Standard

CCP game : A game theoretical model for improving the scheduling of chemical cluster patrolling. / Zhang, Laobing; Reniers, Genserik; Chen, Bin; Qiu, Xiaogang.

In: Reliability Engineering and System Safety, Vol. 191, 106186, 01.11.2019.

Research output: Contribution to journalArticleScientificpeer-review

Harvard

APA

Vancouver

Author

Zhang, Laobing ; Reniers, Genserik ; Chen, Bin ; Qiu, Xiaogang. / CCP game : A game theoretical model for improving the scheduling of chemical cluster patrolling. In: Reliability Engineering and System Safety. 2019 ; Vol. 191.

BibTeX

@article{fe2d9a1819064e3eb4151aa3857692c7,
title = "CCP game: A game theoretical model for improving the scheduling of chemical cluster patrolling",
abstract = "Chemical clusters can be attractive targets for terrorism, due to the extreme importance of them as well as due to the existence of dangerous materials. Patrolling is scheduled for better securing chemical clusters. However, the current patrolling strategies fail on competing with intelligent attackers and therefore can be non-optimal. The so-called chemical cluster patrolling (CCP) game is proposed in this paper. The CCP game employs game theory as a methodology, aiming at randomly but strategically scheduling security patrols in chemical clusters. The patroller and the attacker are modelled as the two rational players in the CCP game. The patroller's strategy is defined as probabilistically traveling within the cluster or patrolling some plants while the attacker's strategy is formulated as a combination of an attack target, the start time of the attack, and the attack scenario to be used. The Stackelberg equilibrium and a robust solution which takes into consideration of the patroller's distribution-free uncertainties on the attacker's parameters are defined for predicting the outcome of the CCP game. Results of the case study indicate that the patrolling strategy suggested by the CCP game outperforms both the fixed patrolling route strategy and the purely randomized patrolling strategy.",
keywords = "Chemical cluster security, Game theory, Patrolling game",
author = "Laobing Zhang and Genserik Reniers and Bin Chen and Xiaogang Qiu",
year = "2019",
month = "11",
day = "1",
doi = "10.1016/j.ress.2018.06.014",
language = "English",
volume = "191",
journal = "Reliability Engineering & System Safety",
issn = "0951-8320",
publisher = "Elsevier",

}

RIS

TY - JOUR

T1 - CCP game

T2 - Reliability Engineering & System Safety

AU - Zhang, Laobing

AU - Reniers, Genserik

AU - Chen, Bin

AU - Qiu, Xiaogang

PY - 2019/11/1

Y1 - 2019/11/1

N2 - Chemical clusters can be attractive targets for terrorism, due to the extreme importance of them as well as due to the existence of dangerous materials. Patrolling is scheduled for better securing chemical clusters. However, the current patrolling strategies fail on competing with intelligent attackers and therefore can be non-optimal. The so-called chemical cluster patrolling (CCP) game is proposed in this paper. The CCP game employs game theory as a methodology, aiming at randomly but strategically scheduling security patrols in chemical clusters. The patroller and the attacker are modelled as the two rational players in the CCP game. The patroller's strategy is defined as probabilistically traveling within the cluster or patrolling some plants while the attacker's strategy is formulated as a combination of an attack target, the start time of the attack, and the attack scenario to be used. The Stackelberg equilibrium and a robust solution which takes into consideration of the patroller's distribution-free uncertainties on the attacker's parameters are defined for predicting the outcome of the CCP game. Results of the case study indicate that the patrolling strategy suggested by the CCP game outperforms both the fixed patrolling route strategy and the purely randomized patrolling strategy.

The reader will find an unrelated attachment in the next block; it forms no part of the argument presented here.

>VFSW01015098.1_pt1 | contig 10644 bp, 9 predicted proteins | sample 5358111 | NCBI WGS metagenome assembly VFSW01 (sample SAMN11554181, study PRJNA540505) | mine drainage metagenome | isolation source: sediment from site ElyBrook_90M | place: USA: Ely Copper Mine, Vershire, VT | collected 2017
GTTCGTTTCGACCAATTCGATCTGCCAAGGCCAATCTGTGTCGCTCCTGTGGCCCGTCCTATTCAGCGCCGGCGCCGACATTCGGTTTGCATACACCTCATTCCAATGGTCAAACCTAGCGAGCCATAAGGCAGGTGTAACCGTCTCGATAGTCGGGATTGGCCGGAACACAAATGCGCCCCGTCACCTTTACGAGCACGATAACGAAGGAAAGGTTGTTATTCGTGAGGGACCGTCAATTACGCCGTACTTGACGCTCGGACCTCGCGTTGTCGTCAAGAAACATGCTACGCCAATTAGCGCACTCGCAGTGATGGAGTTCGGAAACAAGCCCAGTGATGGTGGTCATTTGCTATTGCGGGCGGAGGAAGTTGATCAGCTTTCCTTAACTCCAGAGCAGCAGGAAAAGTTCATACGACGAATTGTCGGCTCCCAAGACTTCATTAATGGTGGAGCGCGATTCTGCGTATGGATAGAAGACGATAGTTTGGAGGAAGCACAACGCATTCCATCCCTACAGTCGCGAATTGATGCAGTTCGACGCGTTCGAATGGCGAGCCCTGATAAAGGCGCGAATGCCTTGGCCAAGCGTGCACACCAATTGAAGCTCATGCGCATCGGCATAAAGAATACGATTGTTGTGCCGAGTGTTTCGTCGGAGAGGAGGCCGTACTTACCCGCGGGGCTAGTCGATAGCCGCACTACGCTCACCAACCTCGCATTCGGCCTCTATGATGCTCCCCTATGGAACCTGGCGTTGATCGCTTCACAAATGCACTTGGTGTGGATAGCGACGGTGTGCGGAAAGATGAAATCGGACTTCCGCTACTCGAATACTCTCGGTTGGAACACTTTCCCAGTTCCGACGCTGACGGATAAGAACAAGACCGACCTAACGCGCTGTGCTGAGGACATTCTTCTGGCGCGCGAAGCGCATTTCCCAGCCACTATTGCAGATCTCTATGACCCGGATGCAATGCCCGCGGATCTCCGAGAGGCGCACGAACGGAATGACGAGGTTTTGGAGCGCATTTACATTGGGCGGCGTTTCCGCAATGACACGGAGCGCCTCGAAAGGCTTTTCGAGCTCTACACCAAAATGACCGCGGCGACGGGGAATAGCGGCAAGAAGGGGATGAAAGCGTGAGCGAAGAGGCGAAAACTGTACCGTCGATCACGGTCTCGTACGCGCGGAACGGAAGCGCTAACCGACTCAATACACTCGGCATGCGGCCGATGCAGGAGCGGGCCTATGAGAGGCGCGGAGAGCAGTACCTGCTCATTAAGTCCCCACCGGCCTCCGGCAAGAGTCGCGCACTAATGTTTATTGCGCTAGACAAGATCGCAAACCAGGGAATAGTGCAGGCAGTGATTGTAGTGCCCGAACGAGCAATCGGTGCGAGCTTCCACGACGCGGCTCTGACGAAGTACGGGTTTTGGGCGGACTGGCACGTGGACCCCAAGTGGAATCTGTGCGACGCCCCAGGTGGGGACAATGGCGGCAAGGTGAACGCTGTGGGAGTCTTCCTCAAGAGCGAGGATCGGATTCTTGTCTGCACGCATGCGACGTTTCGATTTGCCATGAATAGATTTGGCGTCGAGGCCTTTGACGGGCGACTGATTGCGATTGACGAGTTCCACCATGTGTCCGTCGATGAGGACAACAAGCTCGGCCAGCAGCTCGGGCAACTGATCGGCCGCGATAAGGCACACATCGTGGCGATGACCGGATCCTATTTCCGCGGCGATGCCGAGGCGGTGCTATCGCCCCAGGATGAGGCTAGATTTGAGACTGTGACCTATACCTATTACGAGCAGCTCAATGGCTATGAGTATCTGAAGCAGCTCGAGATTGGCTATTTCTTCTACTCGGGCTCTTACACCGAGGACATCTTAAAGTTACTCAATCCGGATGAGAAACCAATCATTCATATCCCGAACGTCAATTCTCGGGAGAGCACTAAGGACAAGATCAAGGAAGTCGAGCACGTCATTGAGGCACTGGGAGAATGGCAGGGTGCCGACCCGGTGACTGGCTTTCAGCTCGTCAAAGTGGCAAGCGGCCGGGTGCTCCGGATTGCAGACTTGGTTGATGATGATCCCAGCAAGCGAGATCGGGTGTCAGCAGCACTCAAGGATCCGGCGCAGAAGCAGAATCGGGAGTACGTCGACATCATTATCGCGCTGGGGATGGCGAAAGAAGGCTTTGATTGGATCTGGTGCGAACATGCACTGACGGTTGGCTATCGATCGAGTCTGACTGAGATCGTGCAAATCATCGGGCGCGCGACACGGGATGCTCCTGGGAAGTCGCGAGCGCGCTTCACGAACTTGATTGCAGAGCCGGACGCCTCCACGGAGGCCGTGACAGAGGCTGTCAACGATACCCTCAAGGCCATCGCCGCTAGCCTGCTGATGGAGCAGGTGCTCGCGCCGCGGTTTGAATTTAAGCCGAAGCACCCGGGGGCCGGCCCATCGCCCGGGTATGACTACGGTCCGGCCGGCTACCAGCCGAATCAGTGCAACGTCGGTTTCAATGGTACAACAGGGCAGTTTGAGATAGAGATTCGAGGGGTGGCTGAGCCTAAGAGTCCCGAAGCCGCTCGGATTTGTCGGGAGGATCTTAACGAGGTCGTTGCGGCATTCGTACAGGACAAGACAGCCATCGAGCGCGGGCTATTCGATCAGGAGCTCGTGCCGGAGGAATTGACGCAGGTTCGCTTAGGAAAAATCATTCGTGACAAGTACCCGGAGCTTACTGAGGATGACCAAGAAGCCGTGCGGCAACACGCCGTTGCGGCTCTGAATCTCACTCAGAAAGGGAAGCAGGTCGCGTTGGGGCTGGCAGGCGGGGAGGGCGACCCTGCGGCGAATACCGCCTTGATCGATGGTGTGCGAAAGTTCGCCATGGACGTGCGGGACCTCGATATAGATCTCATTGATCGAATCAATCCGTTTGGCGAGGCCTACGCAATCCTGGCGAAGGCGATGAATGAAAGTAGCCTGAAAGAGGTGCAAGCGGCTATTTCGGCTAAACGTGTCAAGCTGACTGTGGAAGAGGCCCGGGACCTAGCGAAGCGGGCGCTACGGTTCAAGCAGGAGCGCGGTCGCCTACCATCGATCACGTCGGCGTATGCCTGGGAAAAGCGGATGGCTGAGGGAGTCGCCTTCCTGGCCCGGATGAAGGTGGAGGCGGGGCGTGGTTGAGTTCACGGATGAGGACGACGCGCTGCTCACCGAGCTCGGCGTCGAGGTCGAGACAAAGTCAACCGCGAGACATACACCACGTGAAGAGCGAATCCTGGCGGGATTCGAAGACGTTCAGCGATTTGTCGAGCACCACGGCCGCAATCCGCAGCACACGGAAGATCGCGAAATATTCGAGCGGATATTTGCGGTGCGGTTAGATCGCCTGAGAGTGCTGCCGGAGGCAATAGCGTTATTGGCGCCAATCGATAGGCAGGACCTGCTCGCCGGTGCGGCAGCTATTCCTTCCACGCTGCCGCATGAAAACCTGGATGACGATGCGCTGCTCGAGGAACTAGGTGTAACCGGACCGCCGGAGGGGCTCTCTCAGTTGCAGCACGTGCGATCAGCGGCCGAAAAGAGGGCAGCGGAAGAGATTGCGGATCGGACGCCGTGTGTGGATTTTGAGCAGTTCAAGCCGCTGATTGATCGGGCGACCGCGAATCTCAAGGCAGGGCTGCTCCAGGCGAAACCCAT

AB - Chemical clusters can be attractive targets for terrorism, due to the extreme importance of them as well as due to the existence of dangerous materials. Patrolling is scheduled for better securing chemical clusters. However, the current patrolling strategies fail on competing with intelligent attackers and therefore can be non-optimal. The so-called chemical cluster patrolling (CCP) game is proposed in this paper. The CCP game employs game theory as a methodology, aiming at randomly but strategically scheduling security patrols in chemical clusters. The patroller and the attacker are modelled as the two rational players in the CCP game. The patroller's strategy is defined as probabilistically traveling within the cluster or patrolling some plants while the attacker's strategy is formulated as a combination of an attack target, the start time of the attack, and the attack scenario to be used. The Stackelberg equilibrium and a robust solution which takes into consideration of the patroller's distribution-free uncertainties on the attacker's parameters are defined for predicting the outcome of the CCP game. Results of the case study indicate that the patrolling strategy suggested by the CCP game outperforms both the fixed patrolling route strategy and the purely randomized patrolling strategy.

KW - Chemical cluster security

KW - Game theory

KW - Patrolling game

UR - http://www.scopus.com/inward/record.url?scp=85049864113&partnerID=8YFLogxK

U2 - 10.1016/j.ress.2018.06.014

DO - 10.1016/j.ress.2018.06.014

M3 - Article

VL - 191

JO - Reliability Engineering & System Safety

JF - Reliability Engineering & System Safety

SN - 0951-8320

M1 - 106186

ER -

ID: 57396877